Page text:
I learned a lot during my time when training for powerlifting. I learned that folks who say they can’t gain weight are full of crap, I learned that you can be strong at a lighter body weight if you train and diet correctly. And with Wagner’s tutelage, I learned that I could make improvements even as an advanced lifter.

After I reached my strength goals, I had no desire to compete again in powerlifting. I wanted to try my hand at some boxing and Muay Thai and I also did some more bodybuilding. But I will always remember and look fondly upon the days when I could walk under a squat bar and everyone in the room stopped to watch. I miss those days when 405 pounds was 50% of my one rep max. I miss those days when every weight felt light, and I miss the simplicity of the workout; 3 big exercises, very little assistance work (some incline bench, bent rows and hammer curls). Absolutely enjoyable workouts.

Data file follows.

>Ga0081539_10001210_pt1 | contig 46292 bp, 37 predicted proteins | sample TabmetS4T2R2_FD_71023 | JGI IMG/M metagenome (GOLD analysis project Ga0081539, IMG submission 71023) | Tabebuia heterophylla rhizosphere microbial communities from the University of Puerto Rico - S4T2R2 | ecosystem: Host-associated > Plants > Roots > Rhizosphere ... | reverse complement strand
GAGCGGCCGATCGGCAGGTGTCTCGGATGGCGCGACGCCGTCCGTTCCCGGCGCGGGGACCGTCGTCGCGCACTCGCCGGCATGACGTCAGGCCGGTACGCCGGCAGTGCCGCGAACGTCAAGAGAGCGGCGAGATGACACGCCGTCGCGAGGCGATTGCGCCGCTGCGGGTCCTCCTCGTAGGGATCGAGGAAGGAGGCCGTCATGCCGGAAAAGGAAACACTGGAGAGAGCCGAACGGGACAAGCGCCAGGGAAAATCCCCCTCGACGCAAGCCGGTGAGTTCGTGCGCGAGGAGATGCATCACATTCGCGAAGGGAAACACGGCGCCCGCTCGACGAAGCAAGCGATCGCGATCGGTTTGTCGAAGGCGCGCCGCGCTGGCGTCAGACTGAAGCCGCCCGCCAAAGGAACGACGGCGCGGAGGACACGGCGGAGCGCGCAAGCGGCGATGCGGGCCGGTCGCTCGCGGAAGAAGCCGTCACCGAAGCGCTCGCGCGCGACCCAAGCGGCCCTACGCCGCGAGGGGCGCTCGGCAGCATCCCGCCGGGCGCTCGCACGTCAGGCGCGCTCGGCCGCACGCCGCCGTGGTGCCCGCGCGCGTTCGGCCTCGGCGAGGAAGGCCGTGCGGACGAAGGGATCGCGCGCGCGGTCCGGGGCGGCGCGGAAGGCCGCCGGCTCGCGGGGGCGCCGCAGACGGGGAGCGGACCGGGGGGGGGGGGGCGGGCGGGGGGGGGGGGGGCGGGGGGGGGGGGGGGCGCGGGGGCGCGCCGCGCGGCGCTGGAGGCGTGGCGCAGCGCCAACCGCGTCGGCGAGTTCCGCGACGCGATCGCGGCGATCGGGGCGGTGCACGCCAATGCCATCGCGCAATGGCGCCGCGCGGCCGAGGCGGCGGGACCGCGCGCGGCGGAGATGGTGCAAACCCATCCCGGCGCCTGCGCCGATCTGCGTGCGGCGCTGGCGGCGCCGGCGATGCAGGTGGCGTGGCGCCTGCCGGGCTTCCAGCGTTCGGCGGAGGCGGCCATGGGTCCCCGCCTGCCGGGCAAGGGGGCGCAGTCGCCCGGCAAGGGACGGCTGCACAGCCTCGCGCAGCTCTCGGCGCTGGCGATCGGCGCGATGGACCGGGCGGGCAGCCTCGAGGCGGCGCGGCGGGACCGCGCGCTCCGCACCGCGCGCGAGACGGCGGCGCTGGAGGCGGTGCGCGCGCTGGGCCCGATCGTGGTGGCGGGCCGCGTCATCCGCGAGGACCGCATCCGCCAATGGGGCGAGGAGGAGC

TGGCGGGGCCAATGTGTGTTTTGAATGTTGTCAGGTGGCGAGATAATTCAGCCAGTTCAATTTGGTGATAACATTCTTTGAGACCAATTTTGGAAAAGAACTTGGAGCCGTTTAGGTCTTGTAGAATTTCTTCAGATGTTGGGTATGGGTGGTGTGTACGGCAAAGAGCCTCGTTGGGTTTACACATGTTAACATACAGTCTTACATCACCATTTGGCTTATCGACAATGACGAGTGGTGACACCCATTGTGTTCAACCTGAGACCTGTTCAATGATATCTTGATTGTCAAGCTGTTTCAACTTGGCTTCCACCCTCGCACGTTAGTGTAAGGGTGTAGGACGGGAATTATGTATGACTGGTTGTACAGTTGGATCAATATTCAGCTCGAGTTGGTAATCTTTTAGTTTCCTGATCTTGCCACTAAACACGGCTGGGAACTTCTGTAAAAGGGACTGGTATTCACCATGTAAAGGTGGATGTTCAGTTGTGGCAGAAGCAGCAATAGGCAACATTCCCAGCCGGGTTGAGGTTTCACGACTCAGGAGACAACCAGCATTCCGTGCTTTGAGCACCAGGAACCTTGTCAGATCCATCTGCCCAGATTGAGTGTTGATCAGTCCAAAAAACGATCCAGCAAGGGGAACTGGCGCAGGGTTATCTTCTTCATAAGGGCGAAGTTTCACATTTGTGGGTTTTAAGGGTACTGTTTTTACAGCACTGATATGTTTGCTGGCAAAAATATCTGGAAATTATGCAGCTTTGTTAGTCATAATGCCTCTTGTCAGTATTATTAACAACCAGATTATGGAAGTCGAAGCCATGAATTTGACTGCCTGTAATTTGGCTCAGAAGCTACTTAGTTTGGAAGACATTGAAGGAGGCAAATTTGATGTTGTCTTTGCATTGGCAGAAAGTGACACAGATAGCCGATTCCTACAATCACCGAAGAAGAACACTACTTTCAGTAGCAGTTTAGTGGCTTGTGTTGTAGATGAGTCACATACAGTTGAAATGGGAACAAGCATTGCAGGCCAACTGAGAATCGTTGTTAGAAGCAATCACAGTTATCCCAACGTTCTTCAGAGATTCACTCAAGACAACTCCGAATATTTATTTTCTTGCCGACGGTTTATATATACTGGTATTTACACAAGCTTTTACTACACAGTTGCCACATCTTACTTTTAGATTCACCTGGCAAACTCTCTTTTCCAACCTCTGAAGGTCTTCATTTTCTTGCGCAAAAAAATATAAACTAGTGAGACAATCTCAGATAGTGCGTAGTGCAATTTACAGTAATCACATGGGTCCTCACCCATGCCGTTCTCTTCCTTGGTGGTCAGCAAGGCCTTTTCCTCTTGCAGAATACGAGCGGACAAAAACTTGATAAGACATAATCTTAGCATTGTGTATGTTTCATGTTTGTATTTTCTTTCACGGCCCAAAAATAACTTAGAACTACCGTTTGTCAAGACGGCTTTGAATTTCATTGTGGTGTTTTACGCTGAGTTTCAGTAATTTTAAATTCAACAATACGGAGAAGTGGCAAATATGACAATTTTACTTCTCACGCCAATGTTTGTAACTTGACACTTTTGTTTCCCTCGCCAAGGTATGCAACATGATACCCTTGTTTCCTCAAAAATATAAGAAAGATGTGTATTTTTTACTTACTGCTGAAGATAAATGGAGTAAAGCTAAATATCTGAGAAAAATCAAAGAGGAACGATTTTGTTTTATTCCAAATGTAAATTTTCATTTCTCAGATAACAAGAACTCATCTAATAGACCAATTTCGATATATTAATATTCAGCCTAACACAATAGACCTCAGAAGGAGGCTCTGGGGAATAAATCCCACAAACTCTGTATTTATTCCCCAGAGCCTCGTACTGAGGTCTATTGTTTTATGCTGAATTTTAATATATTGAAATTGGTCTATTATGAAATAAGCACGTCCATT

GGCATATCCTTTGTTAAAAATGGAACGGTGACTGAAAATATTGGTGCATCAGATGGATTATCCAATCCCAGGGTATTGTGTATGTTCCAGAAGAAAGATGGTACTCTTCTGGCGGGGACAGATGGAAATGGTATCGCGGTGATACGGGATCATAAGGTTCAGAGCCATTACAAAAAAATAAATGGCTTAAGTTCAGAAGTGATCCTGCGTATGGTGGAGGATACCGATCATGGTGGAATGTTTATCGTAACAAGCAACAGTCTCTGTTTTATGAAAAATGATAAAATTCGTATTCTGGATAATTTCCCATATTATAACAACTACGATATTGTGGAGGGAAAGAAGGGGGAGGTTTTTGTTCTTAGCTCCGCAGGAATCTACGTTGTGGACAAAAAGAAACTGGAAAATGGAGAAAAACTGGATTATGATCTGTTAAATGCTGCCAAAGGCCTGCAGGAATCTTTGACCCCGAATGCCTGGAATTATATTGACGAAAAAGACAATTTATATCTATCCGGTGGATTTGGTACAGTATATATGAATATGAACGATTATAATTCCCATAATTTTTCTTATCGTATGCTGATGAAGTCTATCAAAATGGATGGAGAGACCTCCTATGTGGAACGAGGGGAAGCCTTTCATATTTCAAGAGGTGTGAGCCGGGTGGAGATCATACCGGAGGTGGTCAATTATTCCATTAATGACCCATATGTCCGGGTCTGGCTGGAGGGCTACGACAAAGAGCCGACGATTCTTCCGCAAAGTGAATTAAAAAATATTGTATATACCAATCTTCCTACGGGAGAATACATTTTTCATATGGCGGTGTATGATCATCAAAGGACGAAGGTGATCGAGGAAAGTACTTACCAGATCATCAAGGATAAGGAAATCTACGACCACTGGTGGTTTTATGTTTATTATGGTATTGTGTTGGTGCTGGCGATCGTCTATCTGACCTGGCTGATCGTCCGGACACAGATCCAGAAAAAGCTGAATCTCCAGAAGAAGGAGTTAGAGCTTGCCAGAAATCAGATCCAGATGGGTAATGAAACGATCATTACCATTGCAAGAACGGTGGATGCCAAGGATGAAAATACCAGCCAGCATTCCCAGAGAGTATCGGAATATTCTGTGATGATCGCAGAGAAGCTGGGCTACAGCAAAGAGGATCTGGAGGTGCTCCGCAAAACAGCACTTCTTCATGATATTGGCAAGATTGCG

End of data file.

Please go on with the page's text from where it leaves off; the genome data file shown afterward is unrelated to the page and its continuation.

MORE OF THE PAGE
Now, for me, it’s all about squeezing and contracting and all of that hypertrophy stuff, which is great and all, but it isn’t the same as having to put 100 pound plates on the bar because the 45s won’t fit. And when you are that strong, you feel like you can lift anything in the world, and the confidence that type of strength brings is just different – like you reached down and grabbed onto something, some potential inside of you that was just waiting to be realized.